Tag Archives: LA

random June thoughts

In LA there’s a “season” called June gloom, which is basically cloudy days with cool temperatures. For locals the lack of constant sun can turn someone into a depressed person, as if they are severely deficient in Vitamin D and moping about as if the world is ending.

Personally, I love the June gloom. The temps are comfortable enough to leave windows open and the clouds keep the sun from frying my skin. The sun in SoCal is rather intense.

Yet, like the rest of this year, it’s been abnormal weather, for good (with the extra rain) and maybe bad (a sunny, hot June). Perhaps this year will simply not be normal.

This makes me want to go to a cloudy and cool place. Maybe Portland? It’s on my list of places to go.

I also randomly want to eat a lot of wheat products like ramen noodles, croissants, and bread. I also want to go to Paris but I think it’s actually hot there too.

But honestly, I am in the best place to be right now. I love LA.

I watched the rest of the first season of The Grand Tour on Amazon Prime. When the show originally premiered I watched the first couple episodes and thought it was terrible, which is terrible to say about these three brilliant car freaks. I stopped watching.

Then, after I saw a news story of one of the hosts getting into a serious but non life-threatening accident, I decided to watch another episode. Turns out the show gets better towards the end. It’s still got parts I really don’t care for or are completely stupid, but overall I’m a fan again.

buy and sell

Today I walked into Buffalo Exchange with bag of clothes, hoping to get something for things I haven’t worn in a long time. There was a line, with mostly skater guys, which surprised me, but maybe it shouldn’t since it’s LA and skaters + fashion is a real thing. I wondered if anything from my closet would be considered trendy enough for the store.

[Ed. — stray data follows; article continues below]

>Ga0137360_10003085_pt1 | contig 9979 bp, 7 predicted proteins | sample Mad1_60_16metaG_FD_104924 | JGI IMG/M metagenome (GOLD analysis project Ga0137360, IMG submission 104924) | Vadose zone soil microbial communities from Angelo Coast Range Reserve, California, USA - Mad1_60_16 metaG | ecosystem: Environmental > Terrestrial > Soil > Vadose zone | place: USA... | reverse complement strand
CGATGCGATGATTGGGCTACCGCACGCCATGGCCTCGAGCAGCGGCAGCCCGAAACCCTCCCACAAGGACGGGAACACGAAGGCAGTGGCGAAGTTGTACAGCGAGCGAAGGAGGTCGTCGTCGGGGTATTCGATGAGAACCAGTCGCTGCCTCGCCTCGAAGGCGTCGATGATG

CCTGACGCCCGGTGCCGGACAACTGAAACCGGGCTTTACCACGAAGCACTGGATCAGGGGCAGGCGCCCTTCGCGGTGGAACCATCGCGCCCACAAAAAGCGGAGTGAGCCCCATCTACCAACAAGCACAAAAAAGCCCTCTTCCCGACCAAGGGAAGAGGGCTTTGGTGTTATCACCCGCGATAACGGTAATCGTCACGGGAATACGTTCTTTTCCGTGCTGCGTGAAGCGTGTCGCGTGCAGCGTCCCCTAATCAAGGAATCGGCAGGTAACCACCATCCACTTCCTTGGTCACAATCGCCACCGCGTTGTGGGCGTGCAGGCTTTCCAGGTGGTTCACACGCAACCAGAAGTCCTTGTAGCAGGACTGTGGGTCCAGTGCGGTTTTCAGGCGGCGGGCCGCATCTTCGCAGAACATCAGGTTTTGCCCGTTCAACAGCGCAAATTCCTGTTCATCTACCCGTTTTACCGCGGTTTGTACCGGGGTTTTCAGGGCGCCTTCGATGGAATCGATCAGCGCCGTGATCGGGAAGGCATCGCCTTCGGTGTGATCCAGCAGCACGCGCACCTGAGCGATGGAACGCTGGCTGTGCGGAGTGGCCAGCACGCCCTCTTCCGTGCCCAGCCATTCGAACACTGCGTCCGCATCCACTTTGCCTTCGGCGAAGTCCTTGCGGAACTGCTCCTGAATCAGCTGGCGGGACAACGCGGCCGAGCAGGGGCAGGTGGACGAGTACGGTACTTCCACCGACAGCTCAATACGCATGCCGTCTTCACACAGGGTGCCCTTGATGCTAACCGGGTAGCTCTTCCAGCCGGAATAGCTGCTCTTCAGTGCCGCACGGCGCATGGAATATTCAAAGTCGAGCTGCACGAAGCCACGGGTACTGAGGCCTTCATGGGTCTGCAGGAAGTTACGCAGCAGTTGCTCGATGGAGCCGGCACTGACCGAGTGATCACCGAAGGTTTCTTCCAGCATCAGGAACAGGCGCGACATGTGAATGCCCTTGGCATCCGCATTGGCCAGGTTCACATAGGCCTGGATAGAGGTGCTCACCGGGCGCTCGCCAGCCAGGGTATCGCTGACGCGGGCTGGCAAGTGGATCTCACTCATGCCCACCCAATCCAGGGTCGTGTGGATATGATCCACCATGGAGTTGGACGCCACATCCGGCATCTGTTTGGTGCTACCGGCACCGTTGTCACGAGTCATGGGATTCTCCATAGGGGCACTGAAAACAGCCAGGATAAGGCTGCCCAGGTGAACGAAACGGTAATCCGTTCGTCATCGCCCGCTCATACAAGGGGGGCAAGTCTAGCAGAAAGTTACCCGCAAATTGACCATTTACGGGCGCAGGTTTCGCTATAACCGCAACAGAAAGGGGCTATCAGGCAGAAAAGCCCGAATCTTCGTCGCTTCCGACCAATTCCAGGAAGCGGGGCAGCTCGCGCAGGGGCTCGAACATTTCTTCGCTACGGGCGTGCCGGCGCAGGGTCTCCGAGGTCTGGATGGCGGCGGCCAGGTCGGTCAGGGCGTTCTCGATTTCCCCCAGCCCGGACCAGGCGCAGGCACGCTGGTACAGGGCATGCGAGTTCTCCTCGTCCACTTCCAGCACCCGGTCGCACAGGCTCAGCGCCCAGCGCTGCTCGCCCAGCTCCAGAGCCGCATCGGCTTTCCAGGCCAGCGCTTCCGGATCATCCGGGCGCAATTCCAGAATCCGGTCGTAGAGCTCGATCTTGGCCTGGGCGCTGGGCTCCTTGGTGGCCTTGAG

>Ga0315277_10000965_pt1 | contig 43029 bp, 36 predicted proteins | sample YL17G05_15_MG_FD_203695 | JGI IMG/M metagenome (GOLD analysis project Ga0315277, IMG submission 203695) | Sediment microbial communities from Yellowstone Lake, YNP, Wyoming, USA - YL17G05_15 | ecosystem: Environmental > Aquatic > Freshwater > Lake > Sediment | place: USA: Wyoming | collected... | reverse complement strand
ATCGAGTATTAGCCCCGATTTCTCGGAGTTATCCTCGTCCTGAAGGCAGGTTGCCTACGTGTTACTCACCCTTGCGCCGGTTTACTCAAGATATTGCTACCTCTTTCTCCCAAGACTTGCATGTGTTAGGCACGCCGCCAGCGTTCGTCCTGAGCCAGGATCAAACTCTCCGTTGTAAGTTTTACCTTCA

Turns out only a few items were, mostly plaid and striped shirts, and I now had store credit. I browsed and found two pairs of designer jeans that would be $100-200 each brand new that I got with store credit and only paid 12 bucks for. It seemed like a good trade off. Jeans I would never buy with their huge price tag I now own and am becoming more trendy than ever. Who am I?

hole-y denim

A trend in denim jeans is having holes in them. Depending on your age, you may immediately think of the 80s-90s where holes in jeans were cool, just like big hair.

I never got into the trend of holes in jeans unless it was made naturally through normal wear and tear. Plus they cost more to have someone to cut the holes in fashionably appropriate places. So that’s a hard pass for me.

Until…I went to a clothing swap.

I was looking for some new-to-me jeans and wasn’t having much luck on finding anything that seemed remotely like my style. Towards the end of the swap I was willing to look again at the denim piles and saw these 1969 Gap jeans in really good condition. As I turned the pair around, I saw the holes and thought it was a so-close-but-no-cigar pair. But, as I said, it was toward the end of the swap and I needed to find new jeans. So I just took them home without trying them on.